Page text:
In the Upper Valley, members of various faith and secular communities have come together to form the Upper Valley Refugee Working Group. The Working Group focuses both on refugees coming to the immediate area, as well as helping the Vermont Refugee Resettlement Program based in Rutland, VT. In January, The Upper Valley Refugee Working Group hosted Light the Way, a benefit for both the Upper Valley Haven and the Vermont Refugee Resettlement Program.
Light the Way announced goals, “on a practical level, every household needs a lamp or two to brighten the home! ...Light the Way will collect gently used table and floor lamps to be given to resettling refugee households to brighten the years ahead.” Also, Light the Way was intended to be “a space of refuge to raise community awareness of the needs of those seeking shelter among us: refugee families arriving in Vermont and New Hampshire during the coming year, as well as those families seeking refuge already present in our communities.”
I had the chance to speak to Julie Püttgen, the organizer of Light the Way, about the project and the Upper Valley Refugee Working Group. The Working Group was started, in part, by Paul Manganiello and Our Savior Lutheran Church in Hanover, NH. Julie wasn’t part of the original group, but she joined when she saw a post on the listserv last year.
It’s amazing, she noted, “I’m a Buddhist, I didn’t have much contact previously to being involved with this group, with the local church communities, and it’s been terrific. I feel so glad to be connected to so many people of good will and good faith.”
4-bThere are members of many different area churches that come; there are Mormons, Jews, secular Atheists, and more. Julie was amazed by this mix of faiths, because, as she pointed out, we are quite good at hunkering down in our immediate worlds, and this group isn’t like that.
For the Light the Way event, one of the members of the Working Group, Sarah Nordstrom, approached her church, The Church of Christ at Dartmouth College, to see if they would be willing to donate their space for the event. And boy were they willing!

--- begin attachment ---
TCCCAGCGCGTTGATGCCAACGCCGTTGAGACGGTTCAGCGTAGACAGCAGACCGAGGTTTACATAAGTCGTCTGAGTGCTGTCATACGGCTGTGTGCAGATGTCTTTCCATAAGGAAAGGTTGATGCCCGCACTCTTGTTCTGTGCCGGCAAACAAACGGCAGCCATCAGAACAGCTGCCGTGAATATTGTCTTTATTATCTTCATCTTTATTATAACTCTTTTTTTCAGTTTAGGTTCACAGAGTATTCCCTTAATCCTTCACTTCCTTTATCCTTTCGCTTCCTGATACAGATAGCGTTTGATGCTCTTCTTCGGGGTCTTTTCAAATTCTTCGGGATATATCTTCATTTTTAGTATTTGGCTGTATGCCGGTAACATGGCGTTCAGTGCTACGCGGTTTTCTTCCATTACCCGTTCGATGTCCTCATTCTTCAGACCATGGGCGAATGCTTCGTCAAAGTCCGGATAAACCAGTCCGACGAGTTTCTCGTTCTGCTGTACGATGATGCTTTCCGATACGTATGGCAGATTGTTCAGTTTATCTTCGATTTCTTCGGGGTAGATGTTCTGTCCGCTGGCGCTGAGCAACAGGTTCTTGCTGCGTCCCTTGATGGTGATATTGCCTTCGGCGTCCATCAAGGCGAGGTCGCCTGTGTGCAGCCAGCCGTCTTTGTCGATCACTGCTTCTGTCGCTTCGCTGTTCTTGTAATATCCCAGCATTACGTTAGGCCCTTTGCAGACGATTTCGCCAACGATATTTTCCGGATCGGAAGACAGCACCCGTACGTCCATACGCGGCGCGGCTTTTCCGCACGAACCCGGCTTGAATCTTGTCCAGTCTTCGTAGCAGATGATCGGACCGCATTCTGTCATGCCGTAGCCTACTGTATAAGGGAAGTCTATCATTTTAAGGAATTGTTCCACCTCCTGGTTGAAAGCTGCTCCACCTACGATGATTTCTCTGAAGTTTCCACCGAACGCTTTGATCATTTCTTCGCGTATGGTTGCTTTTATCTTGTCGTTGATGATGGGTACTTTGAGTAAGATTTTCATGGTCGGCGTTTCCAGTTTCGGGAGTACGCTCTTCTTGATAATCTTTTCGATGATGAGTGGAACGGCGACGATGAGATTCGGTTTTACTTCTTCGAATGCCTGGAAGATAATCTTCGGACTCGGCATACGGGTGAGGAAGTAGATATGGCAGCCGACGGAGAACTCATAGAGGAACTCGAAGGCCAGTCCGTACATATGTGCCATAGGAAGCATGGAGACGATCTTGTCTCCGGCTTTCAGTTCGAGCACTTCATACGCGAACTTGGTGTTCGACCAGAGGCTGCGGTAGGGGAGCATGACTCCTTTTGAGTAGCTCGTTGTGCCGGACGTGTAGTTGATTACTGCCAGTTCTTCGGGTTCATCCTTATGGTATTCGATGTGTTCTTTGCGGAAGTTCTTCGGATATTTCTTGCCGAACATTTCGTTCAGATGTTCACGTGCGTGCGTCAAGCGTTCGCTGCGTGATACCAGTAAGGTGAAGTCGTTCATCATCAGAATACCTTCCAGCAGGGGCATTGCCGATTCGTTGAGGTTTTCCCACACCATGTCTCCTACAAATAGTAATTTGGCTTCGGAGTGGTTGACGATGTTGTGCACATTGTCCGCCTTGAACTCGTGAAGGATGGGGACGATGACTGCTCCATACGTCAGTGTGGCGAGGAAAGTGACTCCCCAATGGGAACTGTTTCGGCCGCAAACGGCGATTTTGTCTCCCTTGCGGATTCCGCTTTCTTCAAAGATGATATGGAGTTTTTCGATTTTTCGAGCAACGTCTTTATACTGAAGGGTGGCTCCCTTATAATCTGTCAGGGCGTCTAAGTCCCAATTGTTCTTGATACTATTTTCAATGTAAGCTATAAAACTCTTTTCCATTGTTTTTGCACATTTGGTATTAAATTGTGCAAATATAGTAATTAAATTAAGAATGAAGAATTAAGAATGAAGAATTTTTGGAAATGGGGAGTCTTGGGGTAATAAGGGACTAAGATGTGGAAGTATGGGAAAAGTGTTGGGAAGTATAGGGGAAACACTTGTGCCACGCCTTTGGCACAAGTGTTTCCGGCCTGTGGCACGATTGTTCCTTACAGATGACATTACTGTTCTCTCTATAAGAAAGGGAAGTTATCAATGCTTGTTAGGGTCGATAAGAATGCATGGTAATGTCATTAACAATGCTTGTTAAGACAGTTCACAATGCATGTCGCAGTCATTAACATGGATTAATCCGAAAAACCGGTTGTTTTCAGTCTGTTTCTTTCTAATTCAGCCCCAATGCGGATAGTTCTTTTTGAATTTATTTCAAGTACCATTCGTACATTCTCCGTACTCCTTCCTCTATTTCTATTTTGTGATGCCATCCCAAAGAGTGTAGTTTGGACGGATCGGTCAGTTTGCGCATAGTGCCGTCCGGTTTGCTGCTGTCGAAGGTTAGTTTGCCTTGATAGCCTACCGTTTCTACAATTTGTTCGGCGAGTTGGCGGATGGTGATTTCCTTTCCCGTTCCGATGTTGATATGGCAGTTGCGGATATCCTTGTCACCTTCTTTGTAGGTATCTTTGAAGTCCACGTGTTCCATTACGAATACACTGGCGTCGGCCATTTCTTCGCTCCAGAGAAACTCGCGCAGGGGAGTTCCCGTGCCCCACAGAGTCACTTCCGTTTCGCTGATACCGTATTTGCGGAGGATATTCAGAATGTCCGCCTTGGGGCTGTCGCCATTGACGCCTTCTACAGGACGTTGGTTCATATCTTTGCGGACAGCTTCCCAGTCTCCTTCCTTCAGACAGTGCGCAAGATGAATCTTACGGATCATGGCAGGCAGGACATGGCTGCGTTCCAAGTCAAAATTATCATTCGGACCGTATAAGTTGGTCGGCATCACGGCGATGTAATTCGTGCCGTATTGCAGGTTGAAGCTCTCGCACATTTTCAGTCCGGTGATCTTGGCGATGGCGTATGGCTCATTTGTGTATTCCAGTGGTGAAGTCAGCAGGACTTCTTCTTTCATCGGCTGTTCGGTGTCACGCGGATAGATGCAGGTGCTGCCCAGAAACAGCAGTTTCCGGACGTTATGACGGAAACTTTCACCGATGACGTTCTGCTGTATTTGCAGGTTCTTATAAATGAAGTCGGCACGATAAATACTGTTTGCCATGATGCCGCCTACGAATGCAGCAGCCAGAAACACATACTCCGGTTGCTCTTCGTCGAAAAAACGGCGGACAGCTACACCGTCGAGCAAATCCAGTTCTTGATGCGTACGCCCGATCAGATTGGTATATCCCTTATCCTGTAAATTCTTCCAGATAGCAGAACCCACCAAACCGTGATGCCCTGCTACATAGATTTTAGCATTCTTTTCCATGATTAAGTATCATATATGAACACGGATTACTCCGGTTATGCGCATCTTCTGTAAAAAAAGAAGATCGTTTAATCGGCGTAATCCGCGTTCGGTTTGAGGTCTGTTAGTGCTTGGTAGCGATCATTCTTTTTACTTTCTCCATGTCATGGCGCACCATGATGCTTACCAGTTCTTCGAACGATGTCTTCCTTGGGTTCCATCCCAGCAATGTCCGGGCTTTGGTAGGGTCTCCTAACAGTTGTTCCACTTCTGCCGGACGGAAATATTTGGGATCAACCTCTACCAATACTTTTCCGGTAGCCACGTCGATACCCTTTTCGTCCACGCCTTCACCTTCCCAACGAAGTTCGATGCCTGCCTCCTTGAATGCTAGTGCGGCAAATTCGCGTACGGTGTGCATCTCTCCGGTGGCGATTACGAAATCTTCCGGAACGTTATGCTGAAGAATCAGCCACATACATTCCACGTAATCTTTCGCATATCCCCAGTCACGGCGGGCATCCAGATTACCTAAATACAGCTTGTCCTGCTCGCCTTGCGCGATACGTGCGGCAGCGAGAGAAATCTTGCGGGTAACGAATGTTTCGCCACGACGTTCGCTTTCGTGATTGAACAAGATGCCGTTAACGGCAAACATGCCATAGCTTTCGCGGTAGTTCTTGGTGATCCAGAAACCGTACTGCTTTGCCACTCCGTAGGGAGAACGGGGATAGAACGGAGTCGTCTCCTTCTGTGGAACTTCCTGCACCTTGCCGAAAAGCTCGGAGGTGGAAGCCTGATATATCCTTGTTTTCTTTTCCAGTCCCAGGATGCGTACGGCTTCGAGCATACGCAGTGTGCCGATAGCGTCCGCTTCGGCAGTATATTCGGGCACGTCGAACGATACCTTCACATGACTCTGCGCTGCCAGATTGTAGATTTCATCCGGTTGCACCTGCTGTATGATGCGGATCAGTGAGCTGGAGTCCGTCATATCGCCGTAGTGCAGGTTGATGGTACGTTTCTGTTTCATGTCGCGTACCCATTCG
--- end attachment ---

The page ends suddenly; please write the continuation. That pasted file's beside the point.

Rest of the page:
Julie said, “I felt like I kept pushing the envelope,” as thoughts grew. Through both her own ideas and suggestions from friends, it evolved from collecting lamps to a whole weekend event. After Friday’s opening events, Saturday was full of panel discussions, tai chi, a protest march, refugee yoga, a community dinner and dance, and Sunday held a closing event. Every time she approached the Church with more plans, they responded positively, further offering up their space.
“I felt like there were opportunities for people to show up to Light the Way with whatever their gifts were… some people donated just beautiful, beautiful things. One guy came in, and his mother-in-law had been a refugee from Czechoslovakia, and she had moved to this area, and she had made this beautiful ceramic lamp base and the lamp had on it this beautiful handmade lampshade.”
For Julie, Light the Way was significant for many reasons. Julie is a first-generation immigrant from Switzerland, and from 1974 to 2006 was a resident alien in this country. For some time, she went abroad and screwed up a bit; she reentered the country on a tourist visa which ended up making her deportable for a period. Julie noted that while she had less to worry about than others, as being sent back to Switzerland wasn’t going to be horrific, but it wasn’t where she wanted to be. She said “I had the tiniest taste of what it felt like to be an illegal immigrant in this country,” and, during that time, she met several families struggling to stay together which made a strong impact on her.
She also spent a good deal of time working with refugees in various countries, struggling to make it out of dangerous situations. “[Recently] I got a message from an Iranian woman I was working with in France last year, and she was writing to tell me that she and her husband had just been officially recognized as asylum seekers in the UK and they went the most scary, dangerous way possible in that they snuck onto a truck. They paid ‘people smugglers’ to take them from Gallés, France to the UK.
When I was there, they were trying every single night to do this, and she was pregnant, and she fell off a truck and had a miscarriage. So, in this really short time that I knew her, I just had this sense of the total desperation of their case, and I couldn’t believe it, they did it, through this completely perilous route, they found refuge.”
But as much as we might hear about those horrible experiences overseas and wonder what we can do, Julie wanted to make sure this event demonstrated that refugee work doesn’t have to be about international events. Refugees are also living among and coming to our community, and there is immediate work to be done.